The LastPass hack is VERY big. What is the best way to manage passwords?
Lastpass, one of the most popular password management providers, suffered a data breach that exposed data for their 33 million customers. A terrifying amount of data!
To date, we have determined that when the cloud storage access key and dual storage container decryption keys were obtained, the threat actor copied information from backup containing basic customer account information and related metadata, including company names, end user names, billing addresses, email addresses, phone numbers, and the IP addresses that the customers accessed the LastPass service from.
The threat actor was also able to copy a backup copy of customer vault data from the encrypted storage container which is stored in a proprietary binary format that contains both unencrypted data, such as URLs, as well as fully encrypted sensitive fields such as website usernames and passwords, secure notes, and form completions data.
LastPass Press Release
So essentially the hackers were able to access ALL of the customer data. As much as most things are still encrypted, the data that isn’t highlighted as URLs is still pretty valuable data. It essentially shows the hackers all the sites you access using LastPass, and if the sites are interesting enough, they can make you a target.
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Every LastPass user is at risk, and they are silent
Currently, the ONLY thing preventing hackers from decrypting a LastPass customer’s data is the customer’s master password used to generate the encryption key for that account. This master password is one you use to access your LastPass account. And if your password is one of the weak ones, you are most at risk of being hacked. LastPass also handles this in a very shady way. Their press release was only published on their blog, and they cite that they only notified less than 3% of users who happened to be their business customers, even though the hack affected all of their customers.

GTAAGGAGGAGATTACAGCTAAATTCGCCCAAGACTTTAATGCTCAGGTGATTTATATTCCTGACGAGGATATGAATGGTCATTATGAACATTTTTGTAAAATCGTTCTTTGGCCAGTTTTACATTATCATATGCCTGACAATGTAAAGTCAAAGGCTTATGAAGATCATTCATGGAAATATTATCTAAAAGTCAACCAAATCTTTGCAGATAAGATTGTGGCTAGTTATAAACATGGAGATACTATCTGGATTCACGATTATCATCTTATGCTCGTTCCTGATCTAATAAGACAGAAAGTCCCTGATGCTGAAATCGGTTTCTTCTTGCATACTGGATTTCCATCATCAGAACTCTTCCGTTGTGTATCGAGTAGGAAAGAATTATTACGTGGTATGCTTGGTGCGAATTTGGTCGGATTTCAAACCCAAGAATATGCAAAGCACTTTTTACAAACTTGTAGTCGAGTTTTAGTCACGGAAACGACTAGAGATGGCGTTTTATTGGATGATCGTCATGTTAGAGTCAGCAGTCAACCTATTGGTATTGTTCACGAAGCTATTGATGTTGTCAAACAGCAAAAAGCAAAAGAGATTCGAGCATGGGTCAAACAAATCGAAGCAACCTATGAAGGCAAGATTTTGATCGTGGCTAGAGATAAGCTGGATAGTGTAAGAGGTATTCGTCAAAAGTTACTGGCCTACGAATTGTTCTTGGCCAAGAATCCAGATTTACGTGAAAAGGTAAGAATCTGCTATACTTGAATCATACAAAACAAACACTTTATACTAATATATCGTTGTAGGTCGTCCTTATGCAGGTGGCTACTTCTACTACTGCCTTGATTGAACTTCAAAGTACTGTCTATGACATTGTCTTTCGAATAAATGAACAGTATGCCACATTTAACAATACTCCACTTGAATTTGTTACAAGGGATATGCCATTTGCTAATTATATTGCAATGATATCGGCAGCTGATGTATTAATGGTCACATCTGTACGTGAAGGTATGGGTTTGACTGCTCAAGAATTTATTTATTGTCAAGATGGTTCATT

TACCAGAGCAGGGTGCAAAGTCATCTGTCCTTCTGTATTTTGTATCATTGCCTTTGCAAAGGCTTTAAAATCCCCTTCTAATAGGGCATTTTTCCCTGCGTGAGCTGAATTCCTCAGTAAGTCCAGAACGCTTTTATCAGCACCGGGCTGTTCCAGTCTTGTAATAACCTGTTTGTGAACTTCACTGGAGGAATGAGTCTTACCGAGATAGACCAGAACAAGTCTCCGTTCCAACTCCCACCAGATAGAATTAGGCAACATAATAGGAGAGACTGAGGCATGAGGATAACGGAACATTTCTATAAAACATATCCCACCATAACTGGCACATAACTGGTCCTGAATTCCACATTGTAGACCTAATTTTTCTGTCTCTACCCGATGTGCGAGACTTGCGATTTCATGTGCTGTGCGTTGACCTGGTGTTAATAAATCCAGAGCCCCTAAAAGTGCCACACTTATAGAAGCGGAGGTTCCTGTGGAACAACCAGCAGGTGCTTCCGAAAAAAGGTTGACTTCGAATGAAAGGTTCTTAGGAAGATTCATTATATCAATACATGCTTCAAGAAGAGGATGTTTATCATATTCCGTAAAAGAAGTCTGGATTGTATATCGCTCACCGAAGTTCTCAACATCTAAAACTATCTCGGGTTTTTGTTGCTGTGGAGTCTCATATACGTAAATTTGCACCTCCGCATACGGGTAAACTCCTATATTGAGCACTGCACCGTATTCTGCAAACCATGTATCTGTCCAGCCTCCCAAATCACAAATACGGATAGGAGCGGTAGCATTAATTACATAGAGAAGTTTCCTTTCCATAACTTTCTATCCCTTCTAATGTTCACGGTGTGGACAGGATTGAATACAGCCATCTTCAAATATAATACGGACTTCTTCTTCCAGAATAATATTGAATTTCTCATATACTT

We have already notified a small subset (less than 3%) of our Business customers to recommend that they take certain actions based on their specific account configurations. If you are a business customer and you have not already been contacted to take action, there is no other recommended action for you to take at this time.
LastPass Press Release
So after telling everyone that these hackers have EVERYTHING and the only form of security left is the user’s master password, they say if they didn’t contact you then relax. You are okay. This is the worst advice they can give their customers. This is in stark contrast to the way Google handled the data breach, which to this day still advises all Google Password Manager users to update passwords for all websites that still use passwords from before the data breach. Why LastPass only advised less than 3% of their users and kept it hush-hush for the other 97%+ makes it look like they’re trying to save face by keeping quiet and only informing clients who can make the most noise them to give them bad press.